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How to Send Interactive Messages with the WhatsApp Business Platform

November 21, 2022ByRashed Talukder

With the introduction of the Cloud API, hosted by Meta, on the WhatsApp Business Platform, companies are finding new ways to leverage the power of WhatsApp in their projects. One of those discoveries is the WhatsApp interactive messaging feature – making communication even richer and allowing companies to engage with their customers beyond a standard text message.

This article highlights the WhatsApp interactive messaging features and explores how you can send interactive messages with the Cloud API. It demonstrates how to do this using a simple Node.js application.

Interactive Messages

Interactive messages are messages a user can interact with using prompts provided in the message. A user can, for example, select an item they would like from a list of product options.

Additionally, interactive messages enable you to provide tailored options for a user so they won’t have to go through an extensive list of products on your website. This type of messaging can help you achieve higher response rates.

The article looks at two interactive message features provided by the Cloud API — list messages and reply buttons — and how to use them.

List messages include a menu of up to ten options users can choose from. The menu offers an overview of options available to the user. These can include restaurant specials, delivery times, appointment times, t-shirt colors, and more.

Reply buttons offer a selection of up to three buttons in a message that a user can select from to reply to the message. The buttons quickly respond to messages with discrete answers, like yes or no.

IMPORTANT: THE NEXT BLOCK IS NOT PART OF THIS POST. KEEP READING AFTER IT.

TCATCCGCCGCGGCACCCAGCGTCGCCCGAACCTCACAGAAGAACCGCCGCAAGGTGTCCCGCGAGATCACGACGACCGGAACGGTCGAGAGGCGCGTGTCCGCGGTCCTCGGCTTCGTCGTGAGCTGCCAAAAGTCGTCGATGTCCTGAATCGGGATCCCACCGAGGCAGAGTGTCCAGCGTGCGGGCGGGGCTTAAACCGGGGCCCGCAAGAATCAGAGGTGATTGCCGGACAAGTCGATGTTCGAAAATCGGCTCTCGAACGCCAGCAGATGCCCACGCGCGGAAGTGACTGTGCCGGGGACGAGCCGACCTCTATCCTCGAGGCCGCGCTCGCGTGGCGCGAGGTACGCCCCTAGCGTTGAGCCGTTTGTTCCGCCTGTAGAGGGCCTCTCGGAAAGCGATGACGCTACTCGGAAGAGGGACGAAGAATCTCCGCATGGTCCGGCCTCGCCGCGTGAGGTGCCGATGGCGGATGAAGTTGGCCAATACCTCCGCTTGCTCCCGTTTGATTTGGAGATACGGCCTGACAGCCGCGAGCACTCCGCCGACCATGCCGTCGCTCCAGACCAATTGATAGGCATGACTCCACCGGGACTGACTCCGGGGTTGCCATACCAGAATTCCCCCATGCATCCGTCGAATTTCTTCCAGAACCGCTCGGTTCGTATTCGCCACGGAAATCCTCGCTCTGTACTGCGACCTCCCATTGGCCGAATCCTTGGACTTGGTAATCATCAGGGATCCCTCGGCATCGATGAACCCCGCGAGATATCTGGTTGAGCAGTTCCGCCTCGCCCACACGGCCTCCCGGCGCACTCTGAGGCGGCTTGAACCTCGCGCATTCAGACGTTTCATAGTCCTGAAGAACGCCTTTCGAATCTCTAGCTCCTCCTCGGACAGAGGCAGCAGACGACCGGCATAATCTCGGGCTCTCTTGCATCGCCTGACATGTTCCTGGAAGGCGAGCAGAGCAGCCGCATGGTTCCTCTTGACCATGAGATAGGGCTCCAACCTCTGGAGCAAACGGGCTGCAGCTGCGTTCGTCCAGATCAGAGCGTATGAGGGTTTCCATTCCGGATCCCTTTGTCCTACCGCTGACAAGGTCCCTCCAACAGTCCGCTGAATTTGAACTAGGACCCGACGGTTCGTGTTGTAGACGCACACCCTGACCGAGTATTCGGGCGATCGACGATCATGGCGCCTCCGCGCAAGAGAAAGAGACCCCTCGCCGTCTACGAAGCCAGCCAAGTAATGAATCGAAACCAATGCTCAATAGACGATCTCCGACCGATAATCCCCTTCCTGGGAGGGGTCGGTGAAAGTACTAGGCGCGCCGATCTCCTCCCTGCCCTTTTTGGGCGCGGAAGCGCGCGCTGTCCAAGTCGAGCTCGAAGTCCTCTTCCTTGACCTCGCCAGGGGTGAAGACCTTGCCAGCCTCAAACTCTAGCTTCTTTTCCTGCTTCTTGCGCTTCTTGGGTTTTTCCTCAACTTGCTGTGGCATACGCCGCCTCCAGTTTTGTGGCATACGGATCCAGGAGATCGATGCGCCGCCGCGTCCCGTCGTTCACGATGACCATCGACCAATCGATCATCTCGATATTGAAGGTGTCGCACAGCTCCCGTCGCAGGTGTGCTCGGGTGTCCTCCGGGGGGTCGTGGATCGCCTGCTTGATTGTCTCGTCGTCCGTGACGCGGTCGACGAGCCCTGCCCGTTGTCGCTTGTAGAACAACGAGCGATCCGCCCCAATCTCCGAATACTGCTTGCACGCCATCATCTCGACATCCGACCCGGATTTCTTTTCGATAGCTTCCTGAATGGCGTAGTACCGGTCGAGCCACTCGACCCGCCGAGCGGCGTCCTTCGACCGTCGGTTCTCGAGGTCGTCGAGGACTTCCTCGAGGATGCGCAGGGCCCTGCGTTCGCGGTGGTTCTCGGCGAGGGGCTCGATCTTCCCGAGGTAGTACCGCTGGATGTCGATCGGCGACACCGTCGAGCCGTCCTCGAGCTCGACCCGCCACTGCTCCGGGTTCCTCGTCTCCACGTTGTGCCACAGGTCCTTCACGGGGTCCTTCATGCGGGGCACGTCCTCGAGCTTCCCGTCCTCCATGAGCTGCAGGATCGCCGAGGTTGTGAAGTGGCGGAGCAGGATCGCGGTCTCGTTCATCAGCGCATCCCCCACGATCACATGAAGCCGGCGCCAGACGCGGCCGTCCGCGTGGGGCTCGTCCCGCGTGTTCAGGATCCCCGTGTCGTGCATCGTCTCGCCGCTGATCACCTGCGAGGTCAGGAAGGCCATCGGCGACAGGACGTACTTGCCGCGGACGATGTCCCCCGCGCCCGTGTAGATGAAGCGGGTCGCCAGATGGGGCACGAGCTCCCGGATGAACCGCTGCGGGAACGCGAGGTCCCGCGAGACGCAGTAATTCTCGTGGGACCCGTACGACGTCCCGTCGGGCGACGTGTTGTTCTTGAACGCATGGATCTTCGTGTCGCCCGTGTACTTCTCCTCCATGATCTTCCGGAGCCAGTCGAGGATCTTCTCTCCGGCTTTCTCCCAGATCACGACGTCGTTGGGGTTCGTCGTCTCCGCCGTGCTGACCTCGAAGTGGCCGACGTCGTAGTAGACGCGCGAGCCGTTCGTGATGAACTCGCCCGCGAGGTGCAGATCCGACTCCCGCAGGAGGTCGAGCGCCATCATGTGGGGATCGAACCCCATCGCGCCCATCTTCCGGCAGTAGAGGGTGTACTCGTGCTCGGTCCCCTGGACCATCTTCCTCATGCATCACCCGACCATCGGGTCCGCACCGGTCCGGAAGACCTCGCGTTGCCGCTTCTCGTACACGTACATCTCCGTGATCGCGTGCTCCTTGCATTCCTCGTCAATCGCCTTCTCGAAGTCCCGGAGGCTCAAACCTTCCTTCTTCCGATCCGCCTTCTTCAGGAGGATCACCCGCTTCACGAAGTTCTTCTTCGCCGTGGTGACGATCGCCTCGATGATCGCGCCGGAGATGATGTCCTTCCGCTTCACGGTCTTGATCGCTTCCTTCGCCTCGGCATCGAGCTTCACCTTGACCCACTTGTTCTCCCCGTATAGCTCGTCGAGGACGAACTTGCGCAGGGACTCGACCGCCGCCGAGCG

You can chain these different message types in a conversation flow. For example, you can combine a list message and a reply button to allow the user to select an option and perform an action based on the selection.

These types of messages are limited to replies to a user-initiated conversation within a 24-hour window after user contact.

Adding Interactive Messages to an App

Now that you’re familiar with interactive messages, here is how you can implement these interactive messages in your applications. Before jumping into this tutorial, register as a Meta Developer and create an app. You can find more information here.

Creating a Meta app gets you a temporary access token, test phone number, and phone number ID. You must add a recipient phone number to receive the example messages. You'll need to keep note of these values for later.

Prerequisites

You must have Node.js and an Integrated Development Environment (IDE) installed that is able to parse the Javascript and other files. This article will demonstrate development on Visual Studio Code. You’ll need to launch part of the application as a Heroku app following steps outlined in their docs but using the application code referenced here.

To send and receive WhatsApp messages using a test phone number, complete the Set up Developer Assets and Platform Access tutorials. You’ll use the URI for your Heroku app to set up the webhook.

The complete code for this project is available on GitHub, including the Node.js application code.

Set Up the Environment

To send an interactive message, you’ll make an HTTP request to:

 https://graph.facebook.com/{{API_VERSION}}/{{YOUR_PHONE_NUMBER_ID}}/messages.

and attach a message object, set type=interactive, and add the interactive object.

To see this in action, you must create a Node.js application using the following steps.